White Coat Underground

Just because I wouldn’t do it…

I’ve written previously about my decision not to assist patients in obtaining medical marijuana. My decision is based on my interpretation of the data and of medical ethics. This decision is independent of any opinion I may have about legalization.

But other doctors may see things differently. The data are clear to me, but the plausible nature of many of the claims made about marijuana make it anything but a no-brainer.

That’s one of the reasons why a story out of New Mexico is disturbing. New Mexico has a medical marijuana program. Doctors who work for the Veterans’ Administration are being told the following:

General Counsel has held that: “VA should not authorize completion of forms seeking recommendation or opinions regarding” participation in medical marijuana programs and that “applicable statutes and regulations do not require VA physicians to complete such forms.”

Further “A VA physicians’ completion of a form that would permit a patient to participate in a state medical marijuana program could result in DEA action to seek actual or threatened revocation of the physician’s registration to prescribe controlled substances as well as criminal charges.”

The language in the New Mexico form requires physician certification that “the potential health benefits of the medical use of marijuana would likely outweigh health risks for the patient.” Informal advice received from the DEA suggests that the Department of Justice may seek civil or criminal penalties for Federal physicians and other practitioners who complete forms that either recommends the use of medical marijuana or forms that describe the patient’s physical condition in order to facilitate the patient’s entry into a state medical marijuana program.

New Mexico law permits medical marijuana with a doctor’s certification. The VA is claiming that a doctor’s status as a federal employee supersedes all other considerations. That is disturbing.

I have no doubt that there are doctor’s out there running pot certificate mills, but I doubt they make up the majority of those filling out pot certificates. The Feds have created an ethically untenable situation. If state law allows a doctor to certify someone as benefiting from pot (not prescribing it), and the doctor truly feels the data support this certification, who should bend? Many veterans get all of their care from the VA system.

An analogy could be made that since heroin is an excellent analgesic, doctors should be allowed to prescribe it, and while this analogy is tempting, marijuana, for social, legal, and scientific reasons, is not perfectly analogous to other narcotics. Any physician certifying someone for marijuana use should be aware that the data are thin, and that health risks, including addiction, are real. But this comes very close to forbidding a doctor from giving advice as they see fit.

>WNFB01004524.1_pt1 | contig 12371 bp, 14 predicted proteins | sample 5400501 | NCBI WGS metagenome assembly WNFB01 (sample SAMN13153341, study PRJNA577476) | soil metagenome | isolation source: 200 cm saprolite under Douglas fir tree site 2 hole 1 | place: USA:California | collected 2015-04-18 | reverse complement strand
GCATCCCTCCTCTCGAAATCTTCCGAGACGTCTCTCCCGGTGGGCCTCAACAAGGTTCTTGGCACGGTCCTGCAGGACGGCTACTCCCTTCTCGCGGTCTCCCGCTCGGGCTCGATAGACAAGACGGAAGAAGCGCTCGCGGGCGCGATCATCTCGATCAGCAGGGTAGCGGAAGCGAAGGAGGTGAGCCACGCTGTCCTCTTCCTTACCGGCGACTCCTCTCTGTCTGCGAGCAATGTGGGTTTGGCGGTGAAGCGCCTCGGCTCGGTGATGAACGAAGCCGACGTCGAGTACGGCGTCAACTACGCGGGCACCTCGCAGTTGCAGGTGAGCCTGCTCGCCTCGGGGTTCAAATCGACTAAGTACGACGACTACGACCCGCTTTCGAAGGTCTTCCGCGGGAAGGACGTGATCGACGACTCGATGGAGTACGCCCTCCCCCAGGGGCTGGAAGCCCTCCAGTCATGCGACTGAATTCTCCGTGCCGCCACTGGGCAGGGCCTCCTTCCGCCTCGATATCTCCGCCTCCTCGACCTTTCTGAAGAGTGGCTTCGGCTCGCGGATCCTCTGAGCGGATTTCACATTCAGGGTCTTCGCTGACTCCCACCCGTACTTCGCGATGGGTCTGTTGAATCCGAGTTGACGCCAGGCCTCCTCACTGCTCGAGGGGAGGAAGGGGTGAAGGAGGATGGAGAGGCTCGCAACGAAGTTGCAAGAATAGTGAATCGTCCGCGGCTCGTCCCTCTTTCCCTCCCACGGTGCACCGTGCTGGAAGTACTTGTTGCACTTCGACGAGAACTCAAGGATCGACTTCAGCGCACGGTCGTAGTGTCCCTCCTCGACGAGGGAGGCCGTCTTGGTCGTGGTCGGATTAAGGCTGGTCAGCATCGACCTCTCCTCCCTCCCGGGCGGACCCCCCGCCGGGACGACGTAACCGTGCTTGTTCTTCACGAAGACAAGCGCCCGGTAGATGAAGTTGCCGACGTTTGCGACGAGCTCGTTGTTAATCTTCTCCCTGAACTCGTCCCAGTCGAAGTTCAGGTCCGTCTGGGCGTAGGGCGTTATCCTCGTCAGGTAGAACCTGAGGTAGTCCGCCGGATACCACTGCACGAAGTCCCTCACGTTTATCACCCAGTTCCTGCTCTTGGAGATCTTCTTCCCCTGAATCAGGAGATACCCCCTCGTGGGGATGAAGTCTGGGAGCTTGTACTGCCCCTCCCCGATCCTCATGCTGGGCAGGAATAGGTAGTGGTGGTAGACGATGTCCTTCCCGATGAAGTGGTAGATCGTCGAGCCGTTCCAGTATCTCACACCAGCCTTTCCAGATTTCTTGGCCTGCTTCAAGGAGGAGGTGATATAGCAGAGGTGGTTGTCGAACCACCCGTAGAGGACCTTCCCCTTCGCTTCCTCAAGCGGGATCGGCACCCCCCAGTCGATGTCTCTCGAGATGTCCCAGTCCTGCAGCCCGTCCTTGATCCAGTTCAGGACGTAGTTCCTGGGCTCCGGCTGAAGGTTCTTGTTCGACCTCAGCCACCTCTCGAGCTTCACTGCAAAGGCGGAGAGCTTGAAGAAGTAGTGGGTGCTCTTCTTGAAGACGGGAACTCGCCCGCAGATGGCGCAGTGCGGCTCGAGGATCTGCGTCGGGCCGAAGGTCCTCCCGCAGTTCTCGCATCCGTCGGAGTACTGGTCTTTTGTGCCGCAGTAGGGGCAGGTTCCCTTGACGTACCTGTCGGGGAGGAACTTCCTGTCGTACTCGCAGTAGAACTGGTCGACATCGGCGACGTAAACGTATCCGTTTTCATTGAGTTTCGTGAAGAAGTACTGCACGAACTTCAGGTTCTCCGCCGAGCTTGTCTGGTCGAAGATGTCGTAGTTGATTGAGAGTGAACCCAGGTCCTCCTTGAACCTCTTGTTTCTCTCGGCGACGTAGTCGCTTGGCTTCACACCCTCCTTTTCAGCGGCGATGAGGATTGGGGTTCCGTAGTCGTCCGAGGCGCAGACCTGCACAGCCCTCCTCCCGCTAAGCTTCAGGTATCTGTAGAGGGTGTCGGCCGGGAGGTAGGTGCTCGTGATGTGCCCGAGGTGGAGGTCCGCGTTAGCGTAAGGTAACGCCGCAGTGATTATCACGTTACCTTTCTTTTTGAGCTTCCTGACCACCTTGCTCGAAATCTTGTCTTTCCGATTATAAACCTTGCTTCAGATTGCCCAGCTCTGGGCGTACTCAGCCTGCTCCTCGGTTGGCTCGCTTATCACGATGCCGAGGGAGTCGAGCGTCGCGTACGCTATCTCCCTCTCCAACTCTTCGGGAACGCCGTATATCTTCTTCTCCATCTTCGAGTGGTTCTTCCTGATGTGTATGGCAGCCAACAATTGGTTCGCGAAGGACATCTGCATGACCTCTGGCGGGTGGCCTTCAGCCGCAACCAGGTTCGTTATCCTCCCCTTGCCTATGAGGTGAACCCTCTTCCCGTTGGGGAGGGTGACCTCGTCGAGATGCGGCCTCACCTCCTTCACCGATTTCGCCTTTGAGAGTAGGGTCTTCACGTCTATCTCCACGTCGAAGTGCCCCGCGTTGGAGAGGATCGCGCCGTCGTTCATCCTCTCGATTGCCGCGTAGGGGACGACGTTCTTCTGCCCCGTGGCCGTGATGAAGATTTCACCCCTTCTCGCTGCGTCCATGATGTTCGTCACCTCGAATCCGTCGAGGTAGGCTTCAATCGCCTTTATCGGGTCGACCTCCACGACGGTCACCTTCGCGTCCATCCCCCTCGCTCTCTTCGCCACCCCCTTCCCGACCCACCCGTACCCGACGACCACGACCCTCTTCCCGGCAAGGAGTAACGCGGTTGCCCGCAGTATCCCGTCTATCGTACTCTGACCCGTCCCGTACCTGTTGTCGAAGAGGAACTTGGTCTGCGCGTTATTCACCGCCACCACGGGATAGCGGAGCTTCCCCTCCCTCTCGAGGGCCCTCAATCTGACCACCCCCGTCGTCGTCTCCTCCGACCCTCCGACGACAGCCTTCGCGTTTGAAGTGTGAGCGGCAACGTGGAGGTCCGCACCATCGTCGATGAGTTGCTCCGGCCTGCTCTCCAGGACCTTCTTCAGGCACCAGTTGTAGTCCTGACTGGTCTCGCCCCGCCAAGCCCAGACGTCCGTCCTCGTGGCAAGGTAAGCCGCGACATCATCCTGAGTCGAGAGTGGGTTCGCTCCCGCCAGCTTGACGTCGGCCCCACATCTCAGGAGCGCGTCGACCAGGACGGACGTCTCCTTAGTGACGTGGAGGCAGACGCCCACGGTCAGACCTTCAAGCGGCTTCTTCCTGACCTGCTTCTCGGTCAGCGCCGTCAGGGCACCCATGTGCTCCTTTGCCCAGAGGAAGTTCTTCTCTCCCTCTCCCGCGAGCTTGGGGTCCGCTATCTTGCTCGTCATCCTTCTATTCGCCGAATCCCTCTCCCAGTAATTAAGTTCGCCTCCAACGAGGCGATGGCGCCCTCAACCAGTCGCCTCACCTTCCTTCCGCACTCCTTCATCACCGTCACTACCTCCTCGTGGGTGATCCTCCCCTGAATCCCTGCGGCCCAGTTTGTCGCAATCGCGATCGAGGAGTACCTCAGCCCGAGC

Comments

  1. #1 Dan
    February 22, 2010

    For historical interest, heroin was prescribed as recently as the 1970′s, in the form of Brompton’s cocktail and other mixtures for the treatment of pain in cancer patients. It might eventually have been used for this purpose in the US if the studies done did not indicate that heroin offered no benefit over other narcotic analgesics in the various “cocktails.”

  2. #2 G
    February 22, 2010

    So…I read the other post and the comments, and I have a question. Aren’t there other countries where marijuana is less restricted? If the hangup in getting in-depth clinical information is related to drug restrictions, why haven’t studies been done there?

  3. #3 Wow
    February 23, 2010

    Just goes to show how huge a power and money stake the DEA has in keeping pot illegal. They’re fighting tooth-and-nail to keep the Mexican drug cartels, drug dealers, inner-city gangs, drug kingpins, growers, pharmaceutical companies, textile companies, hemp producers in CHINA, anti-drug propaganda groups, drug rehab groups, cops, sheriffs, judges, prisons and shady “lawyers”, and MORE, in business, aren’t they? What a game they’re playing on the American people. It’s time Americans wake up and smell the truth. Humans and cannabis evolved symbiotically for hundreds of thousands, if not millions of years and now, all-of-a-sudden, the GOVERNMENT decides it’s time to keep the plant from everyone? HMMMMMMMMMMMM… that should make people wonder what the REAL reason is for prohibition, because they surely DO NOT care about you and me.

  4. #4 Mu
    February 23, 2010

    Many European countries have dropped enforcement of marijuana laws for small quantities. This does not mean it’s legal and more readily available as a drug for testing. There’s also the issue of standardization of smoked marijuana for medical testing; to get real accurate data you’d probably need to extract the THC and add it back it at precise levels.

  5. #5 Dacks
    February 23, 2010

    This is an odd position to take. In your analysis, marijuana is not a good treatment for pain relief (for various reasons) so you will not prescribe it. OTOH, you feel that doctors should not be kept from prescribing it by the Fed thugs. So you support the freedom of docs to prescribe something that you feel is not a good treatment?